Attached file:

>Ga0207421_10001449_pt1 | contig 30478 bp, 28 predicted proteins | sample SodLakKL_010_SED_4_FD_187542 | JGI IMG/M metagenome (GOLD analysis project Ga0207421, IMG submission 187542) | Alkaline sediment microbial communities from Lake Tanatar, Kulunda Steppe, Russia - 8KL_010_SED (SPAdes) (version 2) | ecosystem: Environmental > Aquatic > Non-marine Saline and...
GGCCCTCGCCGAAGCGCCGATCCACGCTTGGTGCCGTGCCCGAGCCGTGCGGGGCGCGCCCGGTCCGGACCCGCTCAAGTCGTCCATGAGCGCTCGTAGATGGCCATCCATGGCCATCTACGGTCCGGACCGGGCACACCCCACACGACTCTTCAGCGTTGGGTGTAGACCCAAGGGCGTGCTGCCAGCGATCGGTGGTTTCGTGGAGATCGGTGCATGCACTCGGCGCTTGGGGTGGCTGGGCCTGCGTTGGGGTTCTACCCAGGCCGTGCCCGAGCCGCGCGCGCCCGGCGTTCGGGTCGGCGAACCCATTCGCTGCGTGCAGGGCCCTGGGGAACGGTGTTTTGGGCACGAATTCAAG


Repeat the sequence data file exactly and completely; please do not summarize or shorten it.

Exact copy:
>Ga0207421_10001449_pt1 | contig 30478 bp, 28 predicted proteins | sample SodLakKL_010_SED_4_FD_187542 | JGI IMG/M metagenome (GOLD analysis project Ga0207421, IMG submission 187542) | Alkaline sediment microbial communities from Lake Tanatar, Kulunda Steppe, Russia - 8KL_010_SED (SPAdes) (version 2) | ecosystem: Environmental > Aquatic > Non-marine Saline and...
GGCCCTCGCCGAAGCGCCGATCCACGCTTGGTGCCGTGCCCGAGCCGTGCGGGGCGCGCCCGGTCCGGACCCGCTCAAGTCGTCCATGAGCGCTCGTAGATGGCCATCCATGGCCATCTACGGTCCGGACCGGGCACACCCCACACGACTCTTCAGCGTTGGGTGTAGACCCAAGGGCGTGCTGCCAGCGATCGGTGGTTTCGTGGAGATCGGTGCATGCACTCGGCGCTTGGGGTGGCTGGGCCTGCGTTGGGGTTCTACCCAGGCCGTGCCCGAGCCGCGCGCGCCCGGCGTTCGGGTCGGCGAACCCATTCGCTGCGTGCAGGGCCCTGGGGAACGGTGTTTTGGGCACGAATTCAAG